Theta-Frequency Oscillatory Mechanisms for Human Hippocampal Function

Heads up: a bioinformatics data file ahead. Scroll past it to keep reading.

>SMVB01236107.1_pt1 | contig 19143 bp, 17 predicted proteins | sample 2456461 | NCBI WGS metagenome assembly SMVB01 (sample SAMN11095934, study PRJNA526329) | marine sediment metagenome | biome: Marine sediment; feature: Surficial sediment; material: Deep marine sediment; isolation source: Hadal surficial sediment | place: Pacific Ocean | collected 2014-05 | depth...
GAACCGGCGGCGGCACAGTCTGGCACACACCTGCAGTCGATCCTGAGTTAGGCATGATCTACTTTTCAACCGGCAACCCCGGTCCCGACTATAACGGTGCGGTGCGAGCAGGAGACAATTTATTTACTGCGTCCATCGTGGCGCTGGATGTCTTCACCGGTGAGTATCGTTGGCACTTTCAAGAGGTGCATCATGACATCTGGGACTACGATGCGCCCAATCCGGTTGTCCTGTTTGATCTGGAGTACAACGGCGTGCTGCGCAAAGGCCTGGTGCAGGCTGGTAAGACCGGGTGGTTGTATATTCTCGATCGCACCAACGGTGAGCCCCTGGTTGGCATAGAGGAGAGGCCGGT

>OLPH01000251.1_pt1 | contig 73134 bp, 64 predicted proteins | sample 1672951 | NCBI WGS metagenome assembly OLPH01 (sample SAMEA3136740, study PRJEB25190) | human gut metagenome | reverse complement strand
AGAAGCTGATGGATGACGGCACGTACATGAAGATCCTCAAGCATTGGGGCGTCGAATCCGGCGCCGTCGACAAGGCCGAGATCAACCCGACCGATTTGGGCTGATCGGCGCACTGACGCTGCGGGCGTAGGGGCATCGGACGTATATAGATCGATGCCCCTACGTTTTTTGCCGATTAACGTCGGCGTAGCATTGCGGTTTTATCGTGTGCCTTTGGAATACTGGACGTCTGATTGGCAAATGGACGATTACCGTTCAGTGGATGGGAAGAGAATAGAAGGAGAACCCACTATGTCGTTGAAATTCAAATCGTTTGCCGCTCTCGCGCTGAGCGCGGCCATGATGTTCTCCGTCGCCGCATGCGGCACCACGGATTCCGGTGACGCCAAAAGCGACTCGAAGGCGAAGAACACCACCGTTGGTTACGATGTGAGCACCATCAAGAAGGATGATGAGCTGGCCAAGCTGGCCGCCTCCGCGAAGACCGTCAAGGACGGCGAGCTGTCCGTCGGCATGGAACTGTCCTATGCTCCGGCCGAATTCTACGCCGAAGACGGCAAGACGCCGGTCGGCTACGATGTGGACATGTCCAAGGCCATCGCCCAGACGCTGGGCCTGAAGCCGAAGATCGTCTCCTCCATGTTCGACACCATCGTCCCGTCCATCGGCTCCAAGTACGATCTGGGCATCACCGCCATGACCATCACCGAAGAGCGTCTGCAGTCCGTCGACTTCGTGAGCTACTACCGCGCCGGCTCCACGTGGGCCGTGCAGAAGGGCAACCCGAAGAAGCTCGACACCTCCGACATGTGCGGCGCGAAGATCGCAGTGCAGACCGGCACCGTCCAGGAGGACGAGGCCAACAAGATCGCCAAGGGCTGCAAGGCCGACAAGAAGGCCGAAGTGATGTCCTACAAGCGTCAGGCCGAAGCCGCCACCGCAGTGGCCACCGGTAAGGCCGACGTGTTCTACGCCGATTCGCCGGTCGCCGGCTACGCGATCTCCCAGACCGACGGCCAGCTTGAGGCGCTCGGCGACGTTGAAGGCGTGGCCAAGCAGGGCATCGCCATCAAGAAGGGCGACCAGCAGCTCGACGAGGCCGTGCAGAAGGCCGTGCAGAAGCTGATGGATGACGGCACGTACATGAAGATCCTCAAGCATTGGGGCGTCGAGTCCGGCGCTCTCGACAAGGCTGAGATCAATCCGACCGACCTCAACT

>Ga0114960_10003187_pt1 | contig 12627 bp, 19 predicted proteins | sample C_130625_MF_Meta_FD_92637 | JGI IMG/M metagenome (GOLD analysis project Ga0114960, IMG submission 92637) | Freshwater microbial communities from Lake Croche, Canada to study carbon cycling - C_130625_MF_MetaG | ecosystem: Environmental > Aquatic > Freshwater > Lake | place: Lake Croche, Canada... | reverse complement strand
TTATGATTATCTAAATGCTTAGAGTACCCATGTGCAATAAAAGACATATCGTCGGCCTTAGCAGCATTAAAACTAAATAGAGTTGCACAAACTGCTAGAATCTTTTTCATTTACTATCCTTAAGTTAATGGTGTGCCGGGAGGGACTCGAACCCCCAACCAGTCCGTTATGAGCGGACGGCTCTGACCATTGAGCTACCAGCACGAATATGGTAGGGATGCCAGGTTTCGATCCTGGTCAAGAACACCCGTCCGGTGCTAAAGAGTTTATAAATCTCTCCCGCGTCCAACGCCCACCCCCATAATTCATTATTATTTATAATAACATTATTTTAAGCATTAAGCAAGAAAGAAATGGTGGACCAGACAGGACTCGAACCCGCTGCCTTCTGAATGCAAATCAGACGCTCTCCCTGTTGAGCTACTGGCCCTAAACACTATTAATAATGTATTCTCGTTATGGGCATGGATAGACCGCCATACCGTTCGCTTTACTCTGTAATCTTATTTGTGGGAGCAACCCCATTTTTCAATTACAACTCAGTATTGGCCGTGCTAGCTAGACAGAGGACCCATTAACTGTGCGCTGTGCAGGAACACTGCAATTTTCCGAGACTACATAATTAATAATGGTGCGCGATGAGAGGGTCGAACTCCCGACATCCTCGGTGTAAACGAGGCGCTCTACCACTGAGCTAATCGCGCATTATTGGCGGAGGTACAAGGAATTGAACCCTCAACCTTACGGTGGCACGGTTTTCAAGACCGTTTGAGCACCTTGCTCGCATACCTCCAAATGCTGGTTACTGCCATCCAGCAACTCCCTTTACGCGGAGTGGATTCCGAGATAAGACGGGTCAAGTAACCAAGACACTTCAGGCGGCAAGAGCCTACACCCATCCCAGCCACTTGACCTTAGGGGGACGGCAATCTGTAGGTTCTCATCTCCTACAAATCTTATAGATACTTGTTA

Findings in both humans and animal models have associated the hippocampal theta oscillation with hippocampal memory function. In animal models, previous research supports that the theta oscillation contributes to memory via phase-dependent changes in hippocampal network connectivity, wherein memory encoding versus retrieval are optimized at different phases of the theta oscillation. However, it is unclear whether this phase-dependence exists in humans. In this dissertation, I describe two lines of research I carried out to investigate how theta phase impacts human hippocampal physiology and memory function. First, using network-targeted intracranial stimulation and invasive recordings of the human hippocampus, I assessed whether hippocampal connectivity with network afferents varies according to theta phase. I observed a continuous relationship between local theta phase at stimulation onset and the amplitude of the hippocampalevoked response, supporting phase-dependent changes in hippocampal connectivity with its network. Next, to investigate whether associative memory encoding and retrieval performance vary with the theta oscillation, I attempted to causally manipulate hippocampal theta phase using theta-patterned noninvasive transcranial magnetic stimulation targeted to a cortical location in the hippocampal network. Although I observed a significant effect of stimulated phase on memory encoding performance, it was unclear whether stimulation successfully impacted hippocampal theta. Collectively, these findings demonstrate that the human hippocampus undergoes phase-dependent changes in network connectivity, confirming a putative oscillatory mechanism for hippocampal function. These findings suggest that phase-dependent hippocampal connectivity changes occur locally according to long axis position, rather than globally throughout the hippocampus. Finally, I discuss potential future research directions to better characterize this phase-dependence, including assessing the impact of long axis position on local connectivity and developing new approaches to experimentally manipulate theta phase during task performance.

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